Why Do We Do It?
We all know that smoking isn’t good for us and although we try to ignore it, the truth is there if we are honest. But exactly how bad it is for us may not as well known. Let’s take a look at some of the things our bodies suffer due to this addiction to cigarettes we have or have had.
Our lungs can be very badly affected by smoking. Coughs, colds, wheezing and asthma are just part of the problem. Smoking can cause fatal diseases such as pneumonia, emphysema and lung cancer. Smoking is also responsible for 84% of deaths from lung cancer and 83% of deaths from chronic obstructive pulmonary disease or COPD.
It’s true that the early signs of COPD can be and are often dismissed as “smoker’s cough”. However, if people continue to smoke and the condition worsens, it can have serious repercussions on their quality of life. The progression of the disease can be slowed down and quitting smoking is the most effective way to do this. Lung problems are usually at the top of the list when we think of smoking related problems. However, smoking effects almost every part of the body and we’ll look at a few of the issues here.
Everyone knows that smoking does damage to the heart and blood circulation, increasing the risk of conditions such as coronary heart disease, heart attack, stroke, as well as causing peripheral vascular disease (damaged blood vessels) and cerebrovascular disease (damaged arteries that supply blood to your brain).
The carbon monoxide from the smoke and nicotine both strain the heart by making it pump faster. They also increase your risk of blood clots. Other chemicals in cigarette smoke can also damage the lining of your coronary arteries. In fact, smoking doubles your risk of having a heart attack, and if you smoke, you also have twice the risk of dying from coronary heart disease than lifetime non-smokers. Don’t despair because if you quit smoking today, within a year, that risk is cut in half. The longer you go without smoking, the more the damage repairs itself, so quit smoking and get on the path to better health.
Skin And Bones
We need oxygen to live, that’s a simple fact. Smoking reduces the amount of oxygen that reaches the skin. This means that if you smoke, your skin ages more quickly and looks grey and dull. The toxins in your body can also cause cellulite.
Smoking can prematurely age the skin by ten to twenty years. Smoking makes it three times more likely you’ll get facial wrinkling, particularly around the eyes and mouth. Smoking often gives you a sallow, yellow-grey complexion and hollow cheeks.
There’s still hope because the good news is that once you stop smoking, you will prevent further deterioration to your skin caused by smoking.
Smoking causes the bones to become weak and brittle. Women need to be especially careful as they are more likely to suffer from brittle bones (osteoporosis) than non-smokers.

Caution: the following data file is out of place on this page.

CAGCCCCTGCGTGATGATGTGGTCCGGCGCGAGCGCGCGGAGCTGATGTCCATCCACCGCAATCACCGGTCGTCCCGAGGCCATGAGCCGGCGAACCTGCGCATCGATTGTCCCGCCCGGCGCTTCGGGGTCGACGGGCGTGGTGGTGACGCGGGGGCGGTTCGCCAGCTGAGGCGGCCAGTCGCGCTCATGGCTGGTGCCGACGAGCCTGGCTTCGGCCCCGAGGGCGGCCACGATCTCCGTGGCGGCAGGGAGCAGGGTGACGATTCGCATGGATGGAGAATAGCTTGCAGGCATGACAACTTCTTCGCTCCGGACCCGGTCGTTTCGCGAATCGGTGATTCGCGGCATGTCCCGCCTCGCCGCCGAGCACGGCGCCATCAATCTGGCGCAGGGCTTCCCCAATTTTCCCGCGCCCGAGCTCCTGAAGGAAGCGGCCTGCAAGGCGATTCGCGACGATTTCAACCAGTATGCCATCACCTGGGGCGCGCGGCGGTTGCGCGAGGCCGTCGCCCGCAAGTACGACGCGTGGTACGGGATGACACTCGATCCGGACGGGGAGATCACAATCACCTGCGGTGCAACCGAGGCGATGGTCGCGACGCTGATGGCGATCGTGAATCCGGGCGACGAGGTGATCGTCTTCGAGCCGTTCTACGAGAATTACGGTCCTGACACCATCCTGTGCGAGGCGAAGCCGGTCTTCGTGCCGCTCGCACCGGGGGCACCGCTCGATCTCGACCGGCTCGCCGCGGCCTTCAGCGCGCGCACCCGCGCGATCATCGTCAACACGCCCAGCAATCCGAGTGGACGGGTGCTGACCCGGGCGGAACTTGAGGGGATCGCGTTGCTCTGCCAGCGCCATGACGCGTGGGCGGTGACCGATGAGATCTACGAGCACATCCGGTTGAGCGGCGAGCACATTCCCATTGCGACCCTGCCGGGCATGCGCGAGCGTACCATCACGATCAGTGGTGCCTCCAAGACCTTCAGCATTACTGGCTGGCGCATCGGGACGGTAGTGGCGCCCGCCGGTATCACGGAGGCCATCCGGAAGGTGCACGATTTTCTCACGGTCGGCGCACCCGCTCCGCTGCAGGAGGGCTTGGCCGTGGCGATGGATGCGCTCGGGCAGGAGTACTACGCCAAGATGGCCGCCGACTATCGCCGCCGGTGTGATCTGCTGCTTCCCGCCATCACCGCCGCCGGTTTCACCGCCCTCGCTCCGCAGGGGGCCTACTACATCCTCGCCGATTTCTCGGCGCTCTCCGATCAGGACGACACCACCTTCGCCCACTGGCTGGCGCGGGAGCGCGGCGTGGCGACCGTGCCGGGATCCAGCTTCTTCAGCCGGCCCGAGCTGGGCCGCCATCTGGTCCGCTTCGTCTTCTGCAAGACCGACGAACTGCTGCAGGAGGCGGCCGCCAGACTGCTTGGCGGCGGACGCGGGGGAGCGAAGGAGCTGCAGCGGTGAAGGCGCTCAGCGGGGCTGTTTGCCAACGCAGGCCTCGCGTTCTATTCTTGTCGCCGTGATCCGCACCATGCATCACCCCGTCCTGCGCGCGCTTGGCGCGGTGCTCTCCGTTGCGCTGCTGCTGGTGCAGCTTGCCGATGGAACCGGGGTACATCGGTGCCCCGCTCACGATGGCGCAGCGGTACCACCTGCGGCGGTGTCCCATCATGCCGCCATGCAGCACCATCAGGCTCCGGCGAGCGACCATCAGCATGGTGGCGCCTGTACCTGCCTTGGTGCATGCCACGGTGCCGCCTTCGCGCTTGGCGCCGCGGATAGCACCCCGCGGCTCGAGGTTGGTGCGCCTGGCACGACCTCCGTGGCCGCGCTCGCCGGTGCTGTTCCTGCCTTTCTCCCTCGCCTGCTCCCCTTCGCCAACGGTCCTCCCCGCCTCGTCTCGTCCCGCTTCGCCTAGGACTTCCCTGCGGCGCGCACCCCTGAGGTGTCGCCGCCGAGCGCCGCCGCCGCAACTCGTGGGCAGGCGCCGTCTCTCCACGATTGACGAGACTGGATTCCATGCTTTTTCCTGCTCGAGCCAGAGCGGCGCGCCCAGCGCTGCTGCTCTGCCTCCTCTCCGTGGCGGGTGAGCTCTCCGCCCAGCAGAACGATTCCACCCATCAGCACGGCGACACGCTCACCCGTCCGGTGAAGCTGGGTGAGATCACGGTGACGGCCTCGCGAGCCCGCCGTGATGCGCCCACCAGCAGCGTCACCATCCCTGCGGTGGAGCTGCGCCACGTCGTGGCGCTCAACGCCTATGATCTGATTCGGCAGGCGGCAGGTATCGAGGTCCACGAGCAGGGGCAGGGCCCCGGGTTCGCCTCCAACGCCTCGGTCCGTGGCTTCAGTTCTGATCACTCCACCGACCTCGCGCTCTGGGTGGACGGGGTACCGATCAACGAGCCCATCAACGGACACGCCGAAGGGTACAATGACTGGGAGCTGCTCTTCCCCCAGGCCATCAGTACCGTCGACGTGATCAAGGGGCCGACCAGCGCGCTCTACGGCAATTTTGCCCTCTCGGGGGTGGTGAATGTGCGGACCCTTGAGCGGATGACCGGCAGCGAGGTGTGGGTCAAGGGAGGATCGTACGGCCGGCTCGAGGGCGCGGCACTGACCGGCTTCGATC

What Happens When I Quit?
Other parts of the body that suffer from smoking are the stomach, brain, circulation, reproduction and fertility, as well as the mouth and throat. Smoking takes its toll on nearly every part of our bodies and one has to ask, ‘why do we do it?’. The question isn’t as easy to answer as you may think, especially when once we quit smoking, the body begins to repair the damage caused by smoking in record time!
In fact, within just twenty minutes after you put your last cigarette out your blood pressure and pulse begin to regulate to a normal rate and your hands and feet begin to warm up as your circulation improves.
Carbon monoxide forces oxygen from your blood which affect the brain and blood, but within eight hours of quitting smoking the amount of nicotine and carbon monoxide in your body are decreased by half.
You’re probably experiencing cravings by now and you can try different things to help you overcome these and it’s well worth it because within twelve hours your carbon monoxide level is back to normal. Your heart doesn’t have to work harder and faster now, which makes you feel a whole lot better.
Within forty-eight hours, your sense of taste and smell are improved and your body is steadily ridding itself of the junk leftover from cigarettes such as mucous and the nicotine is nearly gone. This is when your cravings intensify, but hang in there, not only will you be free of them soon, you are well on the road to recovery.
Day three sees your breathing improve, you are able to exercise without tiring so easily and the lungs are recovering very well.
Three months see you with stronger, clearer lungs, more energy, clearer thoughts and the risk of a heart attack decreases even more. You may still struggle with cravings, as we all have different triggers and tolerance, but you have made it through the toughest part of withdrawal and if you can just hang in there, you will be a certified non-smoker.
Something To Consider
I smoked for forty-five years and I honestly thought it was impossible for me to ever be free of the habit. Yet, today, I am totally free of smoking and I have Vaping to thank for it. I had tried everything to quit but nothing ever worked and every time I failed, I felt worse and more certain it was an impossible feat. It isn’t. Get started today and see how good it feels both emotionally and physically to finally beat the habit.
There are plenty of choices in the Vape world to help you overcome smoking and trust me, it’s far easier than you may think. Grab yourself a starter kit if you’re still not ready to totally commit and because they have everything you need to get you started, you can be cigarette free in the blink of an eye. Good Luck!